MATERIALS AND METHODSModel system: overview of the experimental design, sampling scheme, and sequence analysis pipeline. Streptococcus thermophilus strain DGCC7710 and co-culture of DGCC7710 with phage 2972 were grown, incubated, transferred, and stored as described in reference 13. We used the procedures from this study for the determination of CFU and PFU and detection of phage 2766. The Streptococcus thermophilus host was cultured over time (MOI-0 series) or challenged with lytic phage 2972 at two different multiplicities of infection (host:phage ratios of 1:2 for the MOI-2 series MOI-2A and MOI-2B and 1:10 for the MOI-10 series) (Fig. 1). Then, samples were transferred daily as a 1% (vol/vol) inoculum. Host counts (in CFU per milliliter) and phage counts (in PFU per milliliter) were monitored over time, and samples obtained at various time points were subjected to DNA extraction (50-ng minimum) and subsequently used as the templates for library preparation and deep sequencing using 100-bp paired-ends sequencing with the Illumina system. (Selection of the time points was based on dynamically interesting growth curve fluctuations of culture/co-culture experiments distributed across time and covering a wide range of host:virus ratios.)Metagenomic sequencing. DNA samples were subsequently used as the templates for library preparation and deep sequencing by using 100-bp paired-ends sequencing with the Illumina system. A total of 165 Gb of sequence data were generated and subjected to bioinformatic analyses, including host CRISPR locus spacer detection, host and phage genome assembly, and comparison with wild-type sequences for the host chromosome, phage 2972, and phage 2766 sequences. Finally, postassembly as well as comparative analyses were performed to identify SNPs, indels, and recombination events.Computational analyses. Total genomic DNA (bacterium and phage) extracted at various time points from all experimental series was sequenced using Illumina high-throughput technology at the WM Keck Center for Comparative and Functional Genomics (University of Illinois at Urbana---Champaign) (for details, see Table S1 in the supplemental material). Reads were quality filtered by trimming both ends, using sickle (a program available at the GitHub, a Web-based Git repository hosting service) and deposited the sequence information with NCBI (see “Nucleotide sequence accession numbers,” below). Only paired reads were used in the assemblies. Assemblies were evaluated using idba_ud (27) and default parameters.Phage genomes were reconstructed from each sample separately as follows. First, all reads that belonged to the genome of S. thermophilus DGCC7710 were removed based on alignment to the reference genome using Bowtie (28). Remaining reads were assembled using Velvet (29) with parameters were adjusted to the expected coverage, considering the number of reads and the length of phage 2972. Only a subset of the reads was used when the expected coverage exceeded ~200×. For phage genome analysis, we used miniassembly procedures described previously (30).SNPs were identified by using a program that takes read mapping information as input and computes base calling for every position on the target genome. C++ source code for the program is available at https://github.com/CK7/SNPs.Spacer sequences were extracted using a custom Ruby script (included in SOM) that searched for each of the exact repeat sequences from each of the CRISPR loci, as well as their reverse complement sequences in the full read set. We grouped the spacers that shared 85% in length and 85% sequence identity to avoid overrepresentation of spacer types due to sequencing errors.Nucleotide sequence accession numbers. The sequences identified in this work have been deposited with NCBI under Bioproject number PRJNA275232 and SRA main accession number SRP055779.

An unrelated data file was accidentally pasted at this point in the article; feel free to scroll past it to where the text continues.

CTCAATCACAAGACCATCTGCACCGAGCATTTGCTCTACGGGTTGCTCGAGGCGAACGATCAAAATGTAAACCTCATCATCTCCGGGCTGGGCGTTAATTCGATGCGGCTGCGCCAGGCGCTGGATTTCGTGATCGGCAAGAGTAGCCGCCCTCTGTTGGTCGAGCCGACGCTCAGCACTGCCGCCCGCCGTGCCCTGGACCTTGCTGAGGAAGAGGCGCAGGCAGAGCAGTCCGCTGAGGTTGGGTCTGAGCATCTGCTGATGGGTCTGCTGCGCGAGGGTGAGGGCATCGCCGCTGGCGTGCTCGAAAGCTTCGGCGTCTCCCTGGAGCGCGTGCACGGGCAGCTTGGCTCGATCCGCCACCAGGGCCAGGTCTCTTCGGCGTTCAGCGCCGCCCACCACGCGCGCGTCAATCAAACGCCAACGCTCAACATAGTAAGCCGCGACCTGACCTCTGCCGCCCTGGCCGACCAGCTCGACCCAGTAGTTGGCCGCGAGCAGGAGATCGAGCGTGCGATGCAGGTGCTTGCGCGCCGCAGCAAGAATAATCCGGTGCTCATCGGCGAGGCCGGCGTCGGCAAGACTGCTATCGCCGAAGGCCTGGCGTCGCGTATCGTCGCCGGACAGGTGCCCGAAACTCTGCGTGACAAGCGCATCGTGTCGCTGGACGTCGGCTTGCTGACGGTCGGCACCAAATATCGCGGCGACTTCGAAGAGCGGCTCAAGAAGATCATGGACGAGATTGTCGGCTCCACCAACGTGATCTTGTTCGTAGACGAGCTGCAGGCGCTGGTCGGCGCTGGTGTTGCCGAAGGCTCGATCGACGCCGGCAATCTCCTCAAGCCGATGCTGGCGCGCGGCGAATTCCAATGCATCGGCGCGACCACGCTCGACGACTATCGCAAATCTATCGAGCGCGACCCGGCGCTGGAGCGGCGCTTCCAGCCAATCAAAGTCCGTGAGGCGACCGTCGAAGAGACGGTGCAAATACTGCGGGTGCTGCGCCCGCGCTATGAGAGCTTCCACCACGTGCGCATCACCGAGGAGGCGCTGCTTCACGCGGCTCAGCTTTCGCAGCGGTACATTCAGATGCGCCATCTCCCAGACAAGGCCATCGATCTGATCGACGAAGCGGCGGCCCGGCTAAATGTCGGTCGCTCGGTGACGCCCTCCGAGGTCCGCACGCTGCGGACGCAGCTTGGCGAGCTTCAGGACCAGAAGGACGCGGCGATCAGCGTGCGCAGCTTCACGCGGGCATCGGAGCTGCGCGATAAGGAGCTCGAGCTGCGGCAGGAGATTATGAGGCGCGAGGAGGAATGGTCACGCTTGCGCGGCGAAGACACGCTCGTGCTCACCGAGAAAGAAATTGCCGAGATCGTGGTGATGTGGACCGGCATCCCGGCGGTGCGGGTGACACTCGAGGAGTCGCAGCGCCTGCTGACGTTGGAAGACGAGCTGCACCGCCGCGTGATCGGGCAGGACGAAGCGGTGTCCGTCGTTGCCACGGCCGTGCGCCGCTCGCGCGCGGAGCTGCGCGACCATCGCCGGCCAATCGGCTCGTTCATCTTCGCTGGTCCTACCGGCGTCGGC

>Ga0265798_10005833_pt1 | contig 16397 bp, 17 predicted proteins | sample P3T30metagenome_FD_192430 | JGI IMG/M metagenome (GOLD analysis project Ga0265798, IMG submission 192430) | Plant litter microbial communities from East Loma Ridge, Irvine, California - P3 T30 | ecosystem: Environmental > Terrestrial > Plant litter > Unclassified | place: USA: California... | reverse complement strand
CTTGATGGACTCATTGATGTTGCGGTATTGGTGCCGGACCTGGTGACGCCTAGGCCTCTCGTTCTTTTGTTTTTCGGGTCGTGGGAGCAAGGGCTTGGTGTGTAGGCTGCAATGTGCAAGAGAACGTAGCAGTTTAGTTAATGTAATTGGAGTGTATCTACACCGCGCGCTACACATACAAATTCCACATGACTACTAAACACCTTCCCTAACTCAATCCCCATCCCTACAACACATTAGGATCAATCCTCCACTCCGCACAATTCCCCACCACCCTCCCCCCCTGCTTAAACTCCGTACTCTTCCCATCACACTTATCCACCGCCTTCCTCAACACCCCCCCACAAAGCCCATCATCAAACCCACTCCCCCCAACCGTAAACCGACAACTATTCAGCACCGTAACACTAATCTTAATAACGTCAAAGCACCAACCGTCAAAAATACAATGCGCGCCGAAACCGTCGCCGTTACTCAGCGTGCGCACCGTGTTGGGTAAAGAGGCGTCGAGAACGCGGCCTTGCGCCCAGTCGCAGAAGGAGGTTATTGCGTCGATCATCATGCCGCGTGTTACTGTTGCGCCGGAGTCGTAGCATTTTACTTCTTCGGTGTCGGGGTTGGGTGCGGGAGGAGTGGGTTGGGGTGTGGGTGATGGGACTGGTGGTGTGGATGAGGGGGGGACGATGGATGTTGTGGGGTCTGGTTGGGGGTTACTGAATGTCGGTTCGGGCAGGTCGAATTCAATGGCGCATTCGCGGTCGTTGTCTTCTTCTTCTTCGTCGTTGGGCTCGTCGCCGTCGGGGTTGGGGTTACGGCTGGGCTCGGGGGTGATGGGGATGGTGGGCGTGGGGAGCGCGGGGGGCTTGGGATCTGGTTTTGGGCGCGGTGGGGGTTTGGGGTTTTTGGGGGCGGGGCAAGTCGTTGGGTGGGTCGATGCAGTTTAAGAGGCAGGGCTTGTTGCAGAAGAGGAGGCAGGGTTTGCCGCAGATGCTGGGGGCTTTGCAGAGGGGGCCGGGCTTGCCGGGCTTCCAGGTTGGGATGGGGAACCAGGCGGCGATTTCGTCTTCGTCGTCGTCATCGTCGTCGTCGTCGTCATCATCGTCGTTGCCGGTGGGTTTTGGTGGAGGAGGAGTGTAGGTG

Many bacteria rely on CRISPR-Cas systems to provide adaptive immunity against phages, predation by which can shape the ecology and functioning of microbial communities. To characterize the impact of CRISPR immunization on phage genome evolution, we performed long-term bacterium-phage (Streptococcus thermophilus-phage 2972) coevolution experiments. We found that in this species, CRISPR immunity drives fixation of single nucleotide polymorphisms that accumulate exclusively in phage genome regions targeted by CRISPR. Mutation rates in phage genomes highly exceed those of the host. The presence of multiple phages increased phage persistence by enabling recombination-based formation of chimeric phage genomes in which sequences heavily targeted by CRISPR were replaced. Collectively, our results establish CRISPR-Cas adaptive immunity as a key driver of phage genome evolution under the conditions studied and highlight the importance of multiple coexisting phages for persistence in natural systems.